The KwaZulu-Natal Nature Conservation Services has listed A. s. intermedius as a taxon of special significance because it is endemic to the province (Armstrong 2001).
The KwaZulu-Natal coast has several threatened frog species (Burger and Harrison 2002). This region has been extensively altered by urban and industrial developments, sugar cane plantations, timber plantations and infestations of alien vegetation, all of which have negatively affected biodiversity (Johnson 1987; Johnson and Raw 1987; Alexander 1990; Armstrong et al. 1998). These activities are the primary factors responsible for excessive loss and fragmentation of A. spinifrons habitat. Many of the surviving populations are small and localized and therefore more susceptible to catastrophic events that could result in local extinctions. Further threats to this species include pesticide pollution of breeding habitats, and trampling of habitat by livestock.
Recommended conservation actions
Historical localities should be revisited to establish the status of populations. In the course of such surveys, it is recommended that recordings of advertisement calls be collected along with specimens and tissue samples.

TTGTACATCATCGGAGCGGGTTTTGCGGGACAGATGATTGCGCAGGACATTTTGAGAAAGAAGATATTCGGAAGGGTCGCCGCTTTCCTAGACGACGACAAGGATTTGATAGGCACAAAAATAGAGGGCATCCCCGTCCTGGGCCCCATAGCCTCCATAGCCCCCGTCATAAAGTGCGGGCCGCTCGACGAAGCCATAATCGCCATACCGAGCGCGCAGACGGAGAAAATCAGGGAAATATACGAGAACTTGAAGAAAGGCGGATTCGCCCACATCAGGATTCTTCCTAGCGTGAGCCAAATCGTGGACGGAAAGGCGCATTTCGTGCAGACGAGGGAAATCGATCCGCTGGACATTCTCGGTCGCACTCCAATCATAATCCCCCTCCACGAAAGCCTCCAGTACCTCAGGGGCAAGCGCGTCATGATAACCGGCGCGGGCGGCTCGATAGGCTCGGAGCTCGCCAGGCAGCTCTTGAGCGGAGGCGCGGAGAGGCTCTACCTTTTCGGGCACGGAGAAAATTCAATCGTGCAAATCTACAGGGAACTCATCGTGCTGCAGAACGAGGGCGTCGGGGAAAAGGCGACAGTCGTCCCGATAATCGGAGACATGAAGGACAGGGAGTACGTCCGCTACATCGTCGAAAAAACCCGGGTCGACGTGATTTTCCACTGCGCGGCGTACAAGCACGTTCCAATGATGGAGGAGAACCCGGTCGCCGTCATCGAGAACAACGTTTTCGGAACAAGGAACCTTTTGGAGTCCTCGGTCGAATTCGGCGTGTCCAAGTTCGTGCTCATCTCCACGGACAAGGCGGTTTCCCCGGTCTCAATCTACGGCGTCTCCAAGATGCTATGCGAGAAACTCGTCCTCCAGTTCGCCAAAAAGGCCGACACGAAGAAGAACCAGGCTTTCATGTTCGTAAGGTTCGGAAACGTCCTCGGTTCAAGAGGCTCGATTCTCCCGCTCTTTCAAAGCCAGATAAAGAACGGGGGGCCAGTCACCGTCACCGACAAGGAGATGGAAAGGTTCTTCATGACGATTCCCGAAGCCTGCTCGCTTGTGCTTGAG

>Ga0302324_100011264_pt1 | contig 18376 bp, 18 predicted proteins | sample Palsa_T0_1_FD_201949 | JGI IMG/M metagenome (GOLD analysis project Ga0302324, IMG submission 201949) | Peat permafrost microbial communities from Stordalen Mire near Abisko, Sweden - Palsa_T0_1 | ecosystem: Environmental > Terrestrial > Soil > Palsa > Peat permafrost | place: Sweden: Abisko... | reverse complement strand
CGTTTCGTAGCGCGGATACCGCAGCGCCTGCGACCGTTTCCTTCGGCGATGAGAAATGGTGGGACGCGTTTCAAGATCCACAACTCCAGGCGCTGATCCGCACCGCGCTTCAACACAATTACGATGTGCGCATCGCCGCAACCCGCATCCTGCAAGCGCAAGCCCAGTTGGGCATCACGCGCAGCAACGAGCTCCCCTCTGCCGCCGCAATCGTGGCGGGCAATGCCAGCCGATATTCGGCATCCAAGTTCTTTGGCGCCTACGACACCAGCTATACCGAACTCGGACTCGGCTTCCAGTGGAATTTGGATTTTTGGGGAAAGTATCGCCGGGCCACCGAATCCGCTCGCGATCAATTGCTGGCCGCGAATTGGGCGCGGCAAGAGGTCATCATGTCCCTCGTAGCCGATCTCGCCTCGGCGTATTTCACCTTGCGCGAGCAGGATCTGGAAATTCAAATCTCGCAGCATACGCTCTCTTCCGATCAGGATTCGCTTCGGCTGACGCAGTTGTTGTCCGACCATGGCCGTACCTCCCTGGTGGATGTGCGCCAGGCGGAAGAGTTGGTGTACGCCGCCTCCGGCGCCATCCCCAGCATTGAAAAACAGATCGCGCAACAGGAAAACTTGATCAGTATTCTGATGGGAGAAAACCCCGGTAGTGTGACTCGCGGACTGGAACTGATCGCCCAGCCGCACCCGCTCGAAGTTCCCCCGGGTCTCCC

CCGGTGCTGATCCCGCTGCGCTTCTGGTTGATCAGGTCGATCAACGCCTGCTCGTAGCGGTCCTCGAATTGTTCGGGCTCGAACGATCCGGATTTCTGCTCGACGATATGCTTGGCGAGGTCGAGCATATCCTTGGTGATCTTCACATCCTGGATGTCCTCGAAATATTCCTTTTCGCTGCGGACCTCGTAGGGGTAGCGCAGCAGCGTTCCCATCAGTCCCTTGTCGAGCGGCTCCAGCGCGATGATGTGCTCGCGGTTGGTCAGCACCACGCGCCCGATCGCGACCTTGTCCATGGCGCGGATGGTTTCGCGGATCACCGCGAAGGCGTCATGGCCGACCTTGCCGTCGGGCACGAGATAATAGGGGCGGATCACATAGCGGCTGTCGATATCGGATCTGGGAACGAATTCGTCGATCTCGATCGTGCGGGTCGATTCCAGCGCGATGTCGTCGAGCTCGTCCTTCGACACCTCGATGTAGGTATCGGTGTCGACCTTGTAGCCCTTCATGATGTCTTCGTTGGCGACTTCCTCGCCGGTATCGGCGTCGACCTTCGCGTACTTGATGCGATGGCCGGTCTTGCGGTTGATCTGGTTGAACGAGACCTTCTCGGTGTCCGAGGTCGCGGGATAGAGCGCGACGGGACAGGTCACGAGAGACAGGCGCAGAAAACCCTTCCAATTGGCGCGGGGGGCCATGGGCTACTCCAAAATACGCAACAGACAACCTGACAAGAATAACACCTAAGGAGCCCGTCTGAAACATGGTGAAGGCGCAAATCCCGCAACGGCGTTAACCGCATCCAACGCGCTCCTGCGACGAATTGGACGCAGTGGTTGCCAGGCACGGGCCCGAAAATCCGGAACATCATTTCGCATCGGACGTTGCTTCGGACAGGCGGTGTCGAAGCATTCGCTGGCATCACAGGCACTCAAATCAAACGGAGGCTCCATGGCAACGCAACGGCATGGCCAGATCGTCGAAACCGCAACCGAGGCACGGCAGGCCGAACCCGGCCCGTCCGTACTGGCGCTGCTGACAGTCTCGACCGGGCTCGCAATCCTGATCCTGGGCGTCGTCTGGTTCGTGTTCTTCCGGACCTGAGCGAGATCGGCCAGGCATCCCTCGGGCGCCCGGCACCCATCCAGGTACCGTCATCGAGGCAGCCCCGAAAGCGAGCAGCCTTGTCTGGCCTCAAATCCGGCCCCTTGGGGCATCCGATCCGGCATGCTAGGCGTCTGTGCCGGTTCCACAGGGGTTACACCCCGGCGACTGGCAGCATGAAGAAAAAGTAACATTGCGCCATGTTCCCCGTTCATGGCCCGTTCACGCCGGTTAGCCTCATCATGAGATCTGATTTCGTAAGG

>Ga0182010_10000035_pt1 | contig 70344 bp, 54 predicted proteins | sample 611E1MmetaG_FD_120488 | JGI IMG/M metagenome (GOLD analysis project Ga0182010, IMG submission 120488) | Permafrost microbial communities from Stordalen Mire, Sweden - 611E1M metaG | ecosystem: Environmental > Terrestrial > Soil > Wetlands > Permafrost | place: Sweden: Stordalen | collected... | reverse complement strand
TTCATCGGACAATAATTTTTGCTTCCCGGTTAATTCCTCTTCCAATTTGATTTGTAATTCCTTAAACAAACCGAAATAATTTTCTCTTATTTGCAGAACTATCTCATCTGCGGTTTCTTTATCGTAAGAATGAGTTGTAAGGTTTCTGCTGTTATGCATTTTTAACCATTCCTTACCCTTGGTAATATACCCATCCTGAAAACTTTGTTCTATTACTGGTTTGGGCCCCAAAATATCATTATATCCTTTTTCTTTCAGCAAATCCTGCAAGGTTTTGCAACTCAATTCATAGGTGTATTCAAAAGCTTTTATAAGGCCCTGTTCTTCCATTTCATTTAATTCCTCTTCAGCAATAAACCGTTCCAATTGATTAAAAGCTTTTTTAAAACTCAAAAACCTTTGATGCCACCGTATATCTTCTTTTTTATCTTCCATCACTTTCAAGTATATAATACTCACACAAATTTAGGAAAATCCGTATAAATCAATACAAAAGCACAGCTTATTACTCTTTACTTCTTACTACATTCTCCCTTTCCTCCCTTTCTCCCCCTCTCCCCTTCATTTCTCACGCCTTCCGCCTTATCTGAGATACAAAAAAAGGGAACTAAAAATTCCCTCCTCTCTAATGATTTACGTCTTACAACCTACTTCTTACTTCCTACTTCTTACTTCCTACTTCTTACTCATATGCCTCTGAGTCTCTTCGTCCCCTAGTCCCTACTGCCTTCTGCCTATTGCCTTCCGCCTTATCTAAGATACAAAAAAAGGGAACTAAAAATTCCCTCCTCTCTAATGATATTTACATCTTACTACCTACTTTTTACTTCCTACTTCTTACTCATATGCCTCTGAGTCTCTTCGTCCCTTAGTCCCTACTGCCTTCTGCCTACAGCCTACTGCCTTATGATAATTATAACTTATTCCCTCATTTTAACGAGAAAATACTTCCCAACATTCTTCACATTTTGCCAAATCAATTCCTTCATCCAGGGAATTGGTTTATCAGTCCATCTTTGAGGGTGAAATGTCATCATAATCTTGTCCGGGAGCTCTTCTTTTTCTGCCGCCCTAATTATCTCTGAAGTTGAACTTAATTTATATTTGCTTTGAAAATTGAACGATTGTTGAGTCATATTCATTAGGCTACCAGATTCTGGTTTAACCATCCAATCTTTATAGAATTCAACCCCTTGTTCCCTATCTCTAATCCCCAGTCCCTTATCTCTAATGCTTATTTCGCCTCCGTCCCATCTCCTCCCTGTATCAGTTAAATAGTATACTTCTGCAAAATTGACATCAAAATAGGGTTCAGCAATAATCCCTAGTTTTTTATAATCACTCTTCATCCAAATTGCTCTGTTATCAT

Armstrong (2001) noted that the species was inadequately conserved with only 2.8% of its predicted range falling within protected areas. A. spinifrons was predicted to occur in 12 KwaZulu-Natal protected areas, nine of which could potentially maintain viable populations, the largest being the uKhahlamba-Drakensberg Park (3864 ha). Although Armstrong’s (2001) assessment was based only on a subset of the species’ range, omitting the coastal populations, the species is clearly not adequately protected and it is therefore recommended that a series of known viable populations be evaluated with the aim of incorporating them into the network of protected areas. Protected areas in coastal KwaZulu-Natal, from which this species is known, include reserves at St. Lucia and Mtunzini. In Eastern Cape Province it is known from Hluleka and Silaka nature reserves.
Some general recommendations include habitat management, limiting factor management, monitoring, and public education. Future EIAs for urban, industrial, agricultural and forestry developments along the KwaZulu-Natal and Eastern Cape coast, should take cognisance of the conservation status of A. spinifrons and of potential impacts on its habitat, and should mitigate their plans accordingly.
Current distribution map
Undated records; pre-1996; 1996 to 2002; 2003 to present
FrogMAP. 2018. Afrixalus spinifrons (Cope, 1862). Animal Demography Unit. Accessed from http://frogmap.adu.org.za/?sp=50; on 2018-10-16 03:10:22.
Minter L.R., Burger M., Harrison J.A., Braack H.H., Bishop P.J. & Kloepfer D. (eds). 2004. Atlas and Red Data book of the frogs of South Africa, Lesotho and Swaziland. SI/MAB Series no. 9. Smithsonian Institution, Washington, D.C. Published by the Smithsonian Institution and the Avian Demography Unit (now Animal Demography Unit).